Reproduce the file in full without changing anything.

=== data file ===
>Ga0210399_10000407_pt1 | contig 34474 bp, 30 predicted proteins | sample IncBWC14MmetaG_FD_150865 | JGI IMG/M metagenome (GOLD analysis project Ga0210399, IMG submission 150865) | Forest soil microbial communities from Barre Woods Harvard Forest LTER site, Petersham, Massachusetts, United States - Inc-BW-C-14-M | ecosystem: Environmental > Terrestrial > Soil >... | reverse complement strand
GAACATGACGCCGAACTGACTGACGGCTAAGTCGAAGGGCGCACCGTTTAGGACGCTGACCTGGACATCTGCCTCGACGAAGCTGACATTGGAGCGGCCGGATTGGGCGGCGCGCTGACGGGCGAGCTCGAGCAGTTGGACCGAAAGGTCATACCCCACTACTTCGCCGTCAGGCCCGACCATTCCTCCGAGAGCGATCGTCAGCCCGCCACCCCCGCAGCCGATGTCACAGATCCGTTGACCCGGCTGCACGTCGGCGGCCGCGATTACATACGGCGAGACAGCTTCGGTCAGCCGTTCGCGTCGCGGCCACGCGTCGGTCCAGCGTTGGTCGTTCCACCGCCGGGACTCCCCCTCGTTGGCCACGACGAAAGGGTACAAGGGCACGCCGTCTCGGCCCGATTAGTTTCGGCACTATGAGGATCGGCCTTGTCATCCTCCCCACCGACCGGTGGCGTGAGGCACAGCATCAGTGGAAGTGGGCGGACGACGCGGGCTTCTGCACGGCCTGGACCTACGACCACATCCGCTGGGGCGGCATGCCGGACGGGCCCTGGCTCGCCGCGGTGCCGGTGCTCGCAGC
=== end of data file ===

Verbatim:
>Ga0210399_10000407_pt1 | contig 34474 bp, 30 predicted proteins | sample IncBWC14MmetaG_FD_150865 | JGI IMG/M metagenome (GOLD analysis project Ga0210399, IMG submission 150865) | Forest soil microbial communities from Barre Woods Harvard Forest LTER site, Petersham, Massachusetts, United States - Inc-BW-C-14-M | ecosystem: Environmental > Terrestrial > Soil >... | reverse complement strand
GAACATGACGCCGAACTGACTGACGGCTAAGTCGAAGGGCGCACCGTTTAGGACGCTGACCTGGACATCTGCCTCGACGAAGCTGACATTGGAGCGGCCGGATTGGGCGGCGCGCTGACGGGCGAGCTCGAGCAGTTGGACCGAAAGGTCATACCCCACTACTTCGCCGTCAGGCCCGACCATTCCTCCGAGAGCGATCGTCAGCCCGCCACCCCCGCAGCCGATGTCACAGATCCGTTGACCCGGCTGCACGTCGGCGGCCGCGATTACATACGGCGAGACAGCTTCGGTCAGCCGTTCGCGTCGCGGCCACGCGTCGGTCCAGCGTTGGTCGTTCCACCGCCGGGACTCCCCCTCGTTGGCCACGACGAAAGGGTACAAGGGCACGCCGTCTCGGCCCGATTAGTTTCGGCACTATGAGGATCGGCCTTGTCATCCTCCCCACCGACCGGTGGCGTGAGGCACAGCATCAGTGGAAGTGGGCGGACGACGCGGGCTTCTGCACGGCCTGGACCTACGACCACATCCGCTGGGGCGGCATGCCGGACGGGCCCTGGCTCGCCGCGGTGCCGGTGCTCGCAGC